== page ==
Corn and the bay

October 04, 2007

The Senate is having great trouble matching a House proposal to help farmers cut the polluting flow of fertilizers into the Chesapeake Bay because senators are spending so much money encouraging farmers to grow crops that require heavy use of fertilizers.

Call it the curse of corn, exaggerated by the environmental illusion of corn-based ethanol.

Despite grand promises to the contrary, the farm bill emerging from the Senate includes only a small reduction in unnecessary subsidies for a booming industry. Yet, in the admirable cause of living within its budget, the Senate bill may run short of funds to offset the damage to the bay and other waterways caused by heavy corn cultivation.

If that weren't insult enough to the fragile ecology of precious national waterways, energy legislation pending in Congress would offer additional financial incentives to produce crops that can be converted into ethanol, which at this point is corn.

As Senate committees begin tackling the farm bill in earnest today, senators would best serve their constituents and the nation as a whole if they quit moving at cross purposes.

Farmers are vital to the economy and the ecology, and deserve a financial safety net to help them cope with the vagaries of nature. But they shouldn't be encouraged to plant every possible acre in corn. Corn will always be valuable as food for people and animals, and has a transitional role in the development of ethanol before other sources become available. Yet it is far from the miracle source of fuel that some in Congress claim.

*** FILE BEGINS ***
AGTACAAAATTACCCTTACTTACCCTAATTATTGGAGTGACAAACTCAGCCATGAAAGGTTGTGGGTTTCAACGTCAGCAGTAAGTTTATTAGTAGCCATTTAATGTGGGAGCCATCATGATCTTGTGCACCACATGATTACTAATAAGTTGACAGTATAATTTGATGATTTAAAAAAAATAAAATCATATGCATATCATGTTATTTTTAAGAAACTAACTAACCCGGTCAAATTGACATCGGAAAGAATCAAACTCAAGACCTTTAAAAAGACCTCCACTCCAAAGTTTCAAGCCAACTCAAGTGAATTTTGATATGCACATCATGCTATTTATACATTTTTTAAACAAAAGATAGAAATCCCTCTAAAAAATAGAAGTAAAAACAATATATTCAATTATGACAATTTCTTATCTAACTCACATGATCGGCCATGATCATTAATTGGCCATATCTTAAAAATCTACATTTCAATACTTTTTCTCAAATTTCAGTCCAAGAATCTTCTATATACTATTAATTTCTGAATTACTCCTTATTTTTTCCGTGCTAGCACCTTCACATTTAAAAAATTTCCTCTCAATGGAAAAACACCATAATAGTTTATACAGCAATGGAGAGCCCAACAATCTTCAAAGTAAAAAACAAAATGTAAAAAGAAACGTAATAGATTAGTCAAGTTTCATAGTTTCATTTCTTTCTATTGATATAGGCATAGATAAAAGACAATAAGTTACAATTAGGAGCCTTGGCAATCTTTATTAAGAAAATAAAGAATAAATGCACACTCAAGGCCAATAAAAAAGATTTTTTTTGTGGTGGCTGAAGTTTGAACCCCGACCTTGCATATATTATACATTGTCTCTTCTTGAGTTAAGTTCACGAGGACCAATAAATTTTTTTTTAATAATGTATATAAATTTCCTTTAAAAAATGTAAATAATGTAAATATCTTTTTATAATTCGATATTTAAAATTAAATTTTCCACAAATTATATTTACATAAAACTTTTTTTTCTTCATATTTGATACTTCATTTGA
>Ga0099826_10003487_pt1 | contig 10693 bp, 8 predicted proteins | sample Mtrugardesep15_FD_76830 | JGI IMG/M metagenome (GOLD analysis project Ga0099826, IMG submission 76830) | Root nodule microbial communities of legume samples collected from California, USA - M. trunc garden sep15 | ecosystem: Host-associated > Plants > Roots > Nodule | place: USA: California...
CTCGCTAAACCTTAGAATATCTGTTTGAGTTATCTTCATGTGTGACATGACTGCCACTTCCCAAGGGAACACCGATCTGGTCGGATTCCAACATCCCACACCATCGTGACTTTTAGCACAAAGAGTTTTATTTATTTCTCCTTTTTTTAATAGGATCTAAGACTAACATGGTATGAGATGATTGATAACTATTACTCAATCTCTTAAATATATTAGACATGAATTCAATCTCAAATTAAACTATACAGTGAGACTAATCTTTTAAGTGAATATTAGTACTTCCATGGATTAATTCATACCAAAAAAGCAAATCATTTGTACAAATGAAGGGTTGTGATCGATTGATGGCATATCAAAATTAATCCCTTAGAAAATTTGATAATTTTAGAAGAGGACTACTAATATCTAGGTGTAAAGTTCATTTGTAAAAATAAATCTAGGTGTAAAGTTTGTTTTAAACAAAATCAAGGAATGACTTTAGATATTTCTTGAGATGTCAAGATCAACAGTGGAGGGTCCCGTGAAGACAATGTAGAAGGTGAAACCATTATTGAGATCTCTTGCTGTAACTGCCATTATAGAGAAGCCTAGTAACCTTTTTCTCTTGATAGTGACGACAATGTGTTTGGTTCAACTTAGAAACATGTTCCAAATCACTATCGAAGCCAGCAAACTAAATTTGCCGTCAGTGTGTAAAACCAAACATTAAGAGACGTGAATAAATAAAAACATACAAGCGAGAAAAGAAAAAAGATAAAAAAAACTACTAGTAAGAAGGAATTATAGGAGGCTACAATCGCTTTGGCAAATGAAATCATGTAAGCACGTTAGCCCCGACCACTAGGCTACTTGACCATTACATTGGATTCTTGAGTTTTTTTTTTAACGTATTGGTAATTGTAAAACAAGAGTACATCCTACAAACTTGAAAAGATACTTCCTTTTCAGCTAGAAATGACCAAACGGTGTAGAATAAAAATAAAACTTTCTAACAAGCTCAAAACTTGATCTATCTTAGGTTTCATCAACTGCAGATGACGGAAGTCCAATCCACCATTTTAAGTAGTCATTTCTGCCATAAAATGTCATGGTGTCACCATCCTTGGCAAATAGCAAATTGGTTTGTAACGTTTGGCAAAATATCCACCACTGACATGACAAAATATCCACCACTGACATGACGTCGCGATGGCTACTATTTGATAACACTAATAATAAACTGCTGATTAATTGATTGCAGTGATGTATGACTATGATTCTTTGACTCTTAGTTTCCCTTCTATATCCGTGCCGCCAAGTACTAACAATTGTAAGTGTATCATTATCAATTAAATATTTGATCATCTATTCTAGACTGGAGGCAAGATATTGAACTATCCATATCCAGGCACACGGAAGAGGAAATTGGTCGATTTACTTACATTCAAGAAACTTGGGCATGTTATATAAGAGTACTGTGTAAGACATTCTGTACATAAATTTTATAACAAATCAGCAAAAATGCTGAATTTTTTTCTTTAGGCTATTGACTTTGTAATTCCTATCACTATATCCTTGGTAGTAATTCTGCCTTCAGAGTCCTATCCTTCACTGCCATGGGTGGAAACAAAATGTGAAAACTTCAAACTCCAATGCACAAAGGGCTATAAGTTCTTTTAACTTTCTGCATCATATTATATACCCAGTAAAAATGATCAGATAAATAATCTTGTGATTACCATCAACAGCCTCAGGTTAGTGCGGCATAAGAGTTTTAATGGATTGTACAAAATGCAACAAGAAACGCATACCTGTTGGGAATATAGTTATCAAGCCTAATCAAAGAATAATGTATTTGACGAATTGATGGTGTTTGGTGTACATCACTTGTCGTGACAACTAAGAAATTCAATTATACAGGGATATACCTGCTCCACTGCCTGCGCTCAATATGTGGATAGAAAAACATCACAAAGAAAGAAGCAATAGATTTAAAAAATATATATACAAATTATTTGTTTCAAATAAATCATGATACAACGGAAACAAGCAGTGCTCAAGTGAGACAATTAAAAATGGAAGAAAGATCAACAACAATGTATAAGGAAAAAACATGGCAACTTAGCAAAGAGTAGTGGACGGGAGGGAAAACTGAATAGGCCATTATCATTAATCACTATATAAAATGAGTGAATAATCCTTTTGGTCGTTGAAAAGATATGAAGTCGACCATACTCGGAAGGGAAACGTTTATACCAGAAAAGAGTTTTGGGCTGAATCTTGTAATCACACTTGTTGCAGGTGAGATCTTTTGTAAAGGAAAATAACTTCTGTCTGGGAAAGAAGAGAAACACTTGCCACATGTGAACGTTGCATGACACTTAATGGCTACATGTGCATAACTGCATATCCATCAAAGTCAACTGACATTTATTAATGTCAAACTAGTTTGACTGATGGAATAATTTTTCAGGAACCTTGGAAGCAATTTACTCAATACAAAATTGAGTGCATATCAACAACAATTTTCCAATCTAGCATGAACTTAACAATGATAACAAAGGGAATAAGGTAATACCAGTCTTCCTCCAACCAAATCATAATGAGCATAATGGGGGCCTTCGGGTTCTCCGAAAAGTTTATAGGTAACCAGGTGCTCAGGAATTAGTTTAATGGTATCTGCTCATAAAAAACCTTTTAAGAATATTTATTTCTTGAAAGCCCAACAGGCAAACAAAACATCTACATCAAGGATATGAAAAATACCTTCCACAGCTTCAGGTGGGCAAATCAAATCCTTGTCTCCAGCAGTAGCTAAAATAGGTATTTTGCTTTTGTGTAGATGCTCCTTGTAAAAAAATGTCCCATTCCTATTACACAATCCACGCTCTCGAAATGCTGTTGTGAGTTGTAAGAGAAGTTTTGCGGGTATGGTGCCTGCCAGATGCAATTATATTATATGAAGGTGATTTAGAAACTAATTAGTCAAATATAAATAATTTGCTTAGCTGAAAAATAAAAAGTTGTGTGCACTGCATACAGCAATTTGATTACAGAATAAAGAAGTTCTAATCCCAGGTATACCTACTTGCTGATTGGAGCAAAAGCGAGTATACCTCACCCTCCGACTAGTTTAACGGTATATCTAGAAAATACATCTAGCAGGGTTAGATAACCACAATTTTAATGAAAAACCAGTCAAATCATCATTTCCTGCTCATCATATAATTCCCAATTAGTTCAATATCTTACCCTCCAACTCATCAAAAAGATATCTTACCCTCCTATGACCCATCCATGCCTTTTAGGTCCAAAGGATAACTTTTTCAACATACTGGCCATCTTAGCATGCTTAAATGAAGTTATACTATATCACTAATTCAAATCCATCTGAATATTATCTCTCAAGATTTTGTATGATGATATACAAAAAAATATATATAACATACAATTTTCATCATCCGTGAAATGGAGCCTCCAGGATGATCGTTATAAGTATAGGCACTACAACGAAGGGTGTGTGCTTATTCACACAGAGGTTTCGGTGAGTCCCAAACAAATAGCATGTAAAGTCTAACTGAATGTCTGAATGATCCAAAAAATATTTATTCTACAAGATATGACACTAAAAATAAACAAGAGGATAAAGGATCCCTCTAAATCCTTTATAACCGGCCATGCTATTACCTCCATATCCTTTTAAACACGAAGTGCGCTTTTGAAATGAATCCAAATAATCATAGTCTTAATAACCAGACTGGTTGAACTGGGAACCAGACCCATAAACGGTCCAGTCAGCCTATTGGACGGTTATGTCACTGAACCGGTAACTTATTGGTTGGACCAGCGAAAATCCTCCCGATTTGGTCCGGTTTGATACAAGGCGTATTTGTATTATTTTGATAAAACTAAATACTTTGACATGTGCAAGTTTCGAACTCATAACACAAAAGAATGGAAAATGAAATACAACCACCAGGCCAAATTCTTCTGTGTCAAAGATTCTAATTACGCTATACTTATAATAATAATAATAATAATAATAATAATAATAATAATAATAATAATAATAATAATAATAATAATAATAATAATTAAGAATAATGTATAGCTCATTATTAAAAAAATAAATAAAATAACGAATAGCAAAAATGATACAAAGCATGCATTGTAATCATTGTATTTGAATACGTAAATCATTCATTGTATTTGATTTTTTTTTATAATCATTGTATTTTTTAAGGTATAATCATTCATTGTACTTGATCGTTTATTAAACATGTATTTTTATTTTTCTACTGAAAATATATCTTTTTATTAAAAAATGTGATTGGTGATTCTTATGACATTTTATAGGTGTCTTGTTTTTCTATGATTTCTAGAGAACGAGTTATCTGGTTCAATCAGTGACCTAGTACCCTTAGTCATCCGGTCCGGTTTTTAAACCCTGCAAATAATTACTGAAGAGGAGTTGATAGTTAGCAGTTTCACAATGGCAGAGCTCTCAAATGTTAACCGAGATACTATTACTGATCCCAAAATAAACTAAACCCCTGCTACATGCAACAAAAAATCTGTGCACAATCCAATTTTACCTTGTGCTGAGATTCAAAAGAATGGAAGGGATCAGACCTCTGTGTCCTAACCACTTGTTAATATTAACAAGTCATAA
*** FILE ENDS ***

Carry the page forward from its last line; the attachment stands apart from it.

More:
Corn-based ethanol can never be produced in sufficient quantity to totally replace fossil fuels, and offers only marginal savings on energy use and greenhouse gas emissions. Yet federal policies have spurred an 18 percent increase in American farmland devoted to corn over the past year alone, and that's not healthy for the overused soil or the overburdened waterways.

Two recent reports warned of the danger to the Chesapeake Bay caused by heavy plantings of corn, which requires a lot of fertilizer. Nitrogen from the fertilizer washes into bay tributaries, feeding algae that cover the water surface and choke out life below.

The House version of the farm bill - a subsidy-bloated product, to be sure - nonetheless included the largest infusion of funds for bay recovery ever: $504 million over five years, including $212.5 million aimed specifically at helping farmers use cover crops and other strategies to keep fertilizer out of the water. Prospects for a matching provision in the Senate bill look uncertain at best.

If there has to be a choice, it should be to help farmers truly improve their environment, not encourage them to raise a crop that if left unchecked will only speed ecological and thus economic destruction of their way of life.

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